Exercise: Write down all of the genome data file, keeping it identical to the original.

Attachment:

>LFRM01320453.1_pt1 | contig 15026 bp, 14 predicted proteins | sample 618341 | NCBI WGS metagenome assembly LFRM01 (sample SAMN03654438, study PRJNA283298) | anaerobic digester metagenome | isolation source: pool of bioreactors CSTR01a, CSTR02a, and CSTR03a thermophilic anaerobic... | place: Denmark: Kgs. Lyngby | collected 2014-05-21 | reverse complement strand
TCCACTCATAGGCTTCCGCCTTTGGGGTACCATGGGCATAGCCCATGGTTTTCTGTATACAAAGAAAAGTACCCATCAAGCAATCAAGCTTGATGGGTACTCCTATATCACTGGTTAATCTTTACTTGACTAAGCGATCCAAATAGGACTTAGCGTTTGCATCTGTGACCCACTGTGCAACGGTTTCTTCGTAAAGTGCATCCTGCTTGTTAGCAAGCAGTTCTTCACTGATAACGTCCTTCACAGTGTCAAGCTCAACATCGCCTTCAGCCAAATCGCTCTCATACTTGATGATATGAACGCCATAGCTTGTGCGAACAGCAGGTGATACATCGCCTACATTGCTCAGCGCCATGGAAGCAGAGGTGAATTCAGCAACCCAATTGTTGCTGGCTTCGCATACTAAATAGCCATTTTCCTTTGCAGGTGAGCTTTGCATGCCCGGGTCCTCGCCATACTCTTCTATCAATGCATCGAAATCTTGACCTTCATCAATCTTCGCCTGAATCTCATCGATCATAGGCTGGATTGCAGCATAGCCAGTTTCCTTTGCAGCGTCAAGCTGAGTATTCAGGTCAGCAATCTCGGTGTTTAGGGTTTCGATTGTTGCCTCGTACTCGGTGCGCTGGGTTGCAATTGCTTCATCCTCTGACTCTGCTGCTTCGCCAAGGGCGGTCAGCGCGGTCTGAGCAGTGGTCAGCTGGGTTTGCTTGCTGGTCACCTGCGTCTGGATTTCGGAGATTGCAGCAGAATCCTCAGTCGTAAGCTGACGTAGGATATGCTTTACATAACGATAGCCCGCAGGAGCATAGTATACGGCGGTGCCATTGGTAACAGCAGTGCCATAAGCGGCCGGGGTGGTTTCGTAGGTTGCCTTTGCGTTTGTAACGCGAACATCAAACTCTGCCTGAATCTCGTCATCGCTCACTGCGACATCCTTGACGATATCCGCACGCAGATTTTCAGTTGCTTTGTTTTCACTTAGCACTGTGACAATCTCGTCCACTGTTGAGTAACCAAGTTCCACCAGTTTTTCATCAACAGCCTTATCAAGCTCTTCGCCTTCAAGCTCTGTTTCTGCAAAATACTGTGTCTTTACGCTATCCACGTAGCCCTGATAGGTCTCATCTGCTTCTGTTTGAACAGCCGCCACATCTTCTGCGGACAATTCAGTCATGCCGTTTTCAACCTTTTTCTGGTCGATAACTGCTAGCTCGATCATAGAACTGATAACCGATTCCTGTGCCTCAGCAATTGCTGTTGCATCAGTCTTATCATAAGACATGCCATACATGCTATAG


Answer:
>LFRM01320453.1_pt1 | contig 15026 bp, 14 predicted proteins | sample 618341 | NCBI WGS metagenome assembly LFRM01 (sample SAMN03654438, study PRJNA283298) | anaerobic digester metagenome | isolation source: pool of bioreactors CSTR01a, CSTR02a, and CSTR03a thermophilic anaerobic... | place: Denmark: Kgs. Lyngby | collected 2014-05-21 | reverse complement strand
TCCACTCATAGGCTTCCGCCTTTGGGGTACCATGGGCATAGCCCATGGTTTTCTGTATACAAAGAAAAGTACCCATCAAGCAATCAAGCTTGATGGGTACTCCTATATCACTGGTTAATCTTTACTTGACTAAGCGATCCAAATAGGACTTAGCGTTTGCATCTGTGACCCACTGTGCAACGGTTTCTTCGTAAAGTGCATCCTGCTTGTTAGCAAGCAGTTCTTCACTGATAACGTCCTTCACAGTGTCAAGCTCAACATCGCCTTCAGCCAAATCGCTCTCATACTTGATGATATGAACGCCATAGCTTGTGCGAACAGCAGGTGATACATCGCCTACATTGCTCAGCGCCATGGAAGCAGAGGTGAATTCAGCAACCCAATTGTTGCTGGCTTCGCATACTAAATAGCCATTTTCCTTTGCAGGTGAGCTTTGCATGCCCGGGTCCTCGCCATACTCTTCTATCAATGCATCGAAATCTTGACCTTCATCAATCTTCGCCTGAATCTCATCGATCATAGGCTGGATTGCAGCATAGCCAGTTTCCTTTGCAGCGTCAAGCTGAGTATTCAGGTCAGCAATCTCGGTGTTTAGGGTTTCGATTGTTGCCTCGTACTCGGTGCGCTGGGTTGCAATTGCTTCATCCTCTGACTCTGCTGCTTCGCCAAGGGCGGTCAGCGCGGTCTGAGCAGTGGTCAGCTGGGTTTGCTTGCTGGTCACCTGCGTCTGGATTTCGGAGATTGCAGCAGAATCCTCAGTCGTAAGCTGACGTAGGATATGCTTTACATAACGATAGCCCGCAGGAGCATAGTATACGGCGGTGCCATTGGTAACAGCAGTGCCATAAGCGGCCGGGGTGGTTTCGTAGGTTGCCTTTGCGTTTGTAACGCGAACATCAAACTCTGCCTGAATCTCGTCATCGCTCACTGCGACATCCTTGACGATATCCGCACGCAGATTTTCAGTTGCTTTGTTTTCACTTAGCACTGTGACAATCTCGTCCACTGTTGAGTAACCAAGTTCCACCAGTTTTTCATCAACAGCCTTATCAAGCTCTTCGCCTTCAAGCTCTGTTTCTGCAAAATACTGTGTCTTTACGCTATCCACGTAGCCCTGATAGGTCTCATCTGCTTCTGTTTGAACAGCCGCCACATCTTCTGCGGACAATTCAGTCATGCCGTTTTCAACCTTTTTCTGGTCGATAACTGCTAGCTCGATCATAGAACTGATAACCGATTCCTGTGCCTCAGCAATTGCTGTTGCATCAGTCTTATCATAAGACATGCCATACATGCTATAG